Long John's sign raid

June 18, 2012

“The Mayor of Chicago is one tough, ornery dude. You don’t mess with him.”

That’s what people were thinking when they heard the news from June 18th—155 years ago.   

Long John Wentworth–all 6 feet 6 inches of him–had been elected mayor in the spring of 1857. He’d pledged to clean up the city. Today that would mean an attack on political corruption. In Long John’s time, he meant a literal clean up. Chicago looked like a junkyard.

The city’s sidewalks were still made of wooden planks. In the downtown area, many merchants had erected large signs and awnings over the public walk. They also set out display cases and piled up wooden boxes. People had to step into the muddy street to get around them.

There were laws against these obstructions. They had never been enforced. Maybe Long John had banged into an overhanging sign once too often. Whatever the reason, he decided to do something about it.

The textbook way would start with the police giving the merchant a ticket. Then there would be a court hearing, perhaps delayed by continuances for a few months. In the end, the judge might make the offender pay a fine–or might not. All this time, the obstruction would still be in place.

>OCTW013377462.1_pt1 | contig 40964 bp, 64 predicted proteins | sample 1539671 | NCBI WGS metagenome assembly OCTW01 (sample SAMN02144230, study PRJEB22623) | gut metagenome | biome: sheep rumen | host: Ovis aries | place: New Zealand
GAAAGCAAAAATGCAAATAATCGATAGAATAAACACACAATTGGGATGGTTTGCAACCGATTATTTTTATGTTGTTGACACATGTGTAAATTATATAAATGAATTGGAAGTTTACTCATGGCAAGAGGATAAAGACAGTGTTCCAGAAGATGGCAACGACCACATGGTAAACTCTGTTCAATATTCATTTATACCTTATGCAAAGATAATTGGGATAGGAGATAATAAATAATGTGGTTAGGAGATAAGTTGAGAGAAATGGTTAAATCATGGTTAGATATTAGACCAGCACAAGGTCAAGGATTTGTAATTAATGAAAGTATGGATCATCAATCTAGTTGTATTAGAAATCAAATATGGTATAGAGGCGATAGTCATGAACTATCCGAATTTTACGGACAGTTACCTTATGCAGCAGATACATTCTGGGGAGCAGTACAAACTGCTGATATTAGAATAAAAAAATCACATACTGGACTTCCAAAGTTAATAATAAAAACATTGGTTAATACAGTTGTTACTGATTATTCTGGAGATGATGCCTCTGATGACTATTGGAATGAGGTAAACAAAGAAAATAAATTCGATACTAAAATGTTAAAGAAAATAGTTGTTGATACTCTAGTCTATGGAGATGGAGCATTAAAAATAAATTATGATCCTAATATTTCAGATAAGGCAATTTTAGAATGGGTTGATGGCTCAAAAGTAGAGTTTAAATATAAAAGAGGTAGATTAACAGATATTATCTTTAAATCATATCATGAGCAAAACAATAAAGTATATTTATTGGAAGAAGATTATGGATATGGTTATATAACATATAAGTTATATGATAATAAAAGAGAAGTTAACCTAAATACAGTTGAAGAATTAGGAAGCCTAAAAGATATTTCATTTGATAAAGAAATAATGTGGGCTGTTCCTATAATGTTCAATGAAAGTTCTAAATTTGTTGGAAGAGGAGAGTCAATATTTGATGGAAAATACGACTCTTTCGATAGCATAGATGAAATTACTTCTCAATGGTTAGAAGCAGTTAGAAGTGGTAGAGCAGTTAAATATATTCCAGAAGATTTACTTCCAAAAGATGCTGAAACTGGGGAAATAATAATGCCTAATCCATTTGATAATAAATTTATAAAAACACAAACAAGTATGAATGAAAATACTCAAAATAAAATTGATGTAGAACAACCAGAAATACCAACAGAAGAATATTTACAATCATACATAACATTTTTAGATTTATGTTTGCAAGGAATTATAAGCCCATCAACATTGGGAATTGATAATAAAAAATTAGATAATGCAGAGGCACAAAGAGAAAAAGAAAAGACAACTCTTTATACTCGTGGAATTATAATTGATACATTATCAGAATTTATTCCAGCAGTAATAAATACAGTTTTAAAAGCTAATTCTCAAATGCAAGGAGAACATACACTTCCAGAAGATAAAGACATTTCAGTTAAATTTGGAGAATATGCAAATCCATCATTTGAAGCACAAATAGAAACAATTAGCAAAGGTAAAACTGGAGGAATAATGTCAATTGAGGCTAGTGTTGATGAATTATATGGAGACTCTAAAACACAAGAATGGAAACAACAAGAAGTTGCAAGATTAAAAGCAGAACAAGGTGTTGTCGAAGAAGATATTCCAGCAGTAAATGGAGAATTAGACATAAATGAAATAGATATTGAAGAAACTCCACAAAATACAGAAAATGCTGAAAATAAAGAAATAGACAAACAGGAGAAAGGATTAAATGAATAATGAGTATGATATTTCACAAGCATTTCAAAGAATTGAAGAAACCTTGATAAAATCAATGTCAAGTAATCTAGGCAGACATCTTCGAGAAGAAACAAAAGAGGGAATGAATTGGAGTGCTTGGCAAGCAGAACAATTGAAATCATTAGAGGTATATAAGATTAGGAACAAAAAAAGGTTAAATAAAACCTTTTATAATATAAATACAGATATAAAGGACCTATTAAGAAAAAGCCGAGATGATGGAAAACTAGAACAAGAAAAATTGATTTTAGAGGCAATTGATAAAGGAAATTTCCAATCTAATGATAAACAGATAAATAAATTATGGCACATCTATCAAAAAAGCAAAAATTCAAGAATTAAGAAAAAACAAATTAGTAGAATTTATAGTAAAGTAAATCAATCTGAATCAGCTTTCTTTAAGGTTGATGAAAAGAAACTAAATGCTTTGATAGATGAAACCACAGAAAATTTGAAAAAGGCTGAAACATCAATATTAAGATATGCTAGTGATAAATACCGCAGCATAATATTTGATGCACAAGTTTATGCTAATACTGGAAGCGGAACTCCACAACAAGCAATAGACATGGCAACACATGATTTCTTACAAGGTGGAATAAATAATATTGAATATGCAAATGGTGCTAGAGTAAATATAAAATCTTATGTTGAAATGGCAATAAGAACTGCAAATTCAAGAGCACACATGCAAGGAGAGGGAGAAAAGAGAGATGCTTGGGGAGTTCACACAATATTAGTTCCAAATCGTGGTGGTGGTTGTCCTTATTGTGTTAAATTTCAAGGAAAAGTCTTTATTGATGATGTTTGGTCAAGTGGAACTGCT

That wasn’t good enough for Long John. Late on the evening of June 18th, he assembled his police. He ordered them to get rid of any sign or barrel or wooden Indian that was blocking the public sidewalk. The cops fanned out and went to work.

Long John had hired a fleet of wagons for the occasion. They slowly drove through the streets while the police tossed the signs and other junk into them. When everything was collected, it was dumped into a pile outside the city market.

The next morning, the offenders were invited to come and pick up their property. Many complained that the Mayor had acted illegally. They said the cops had been drunk and caused needless damage. One dentist ran a newspaper ad, saying “Long John or one of his imps stole my sign away, but not my official instruments. I remain in business at 77 Lake Street.”

But the sidewalks were now clear. Long John knew that the public backed him, and there was little chance of nuisance lawsuits–Chicago still had very few lawyers. That bit of progress would come later.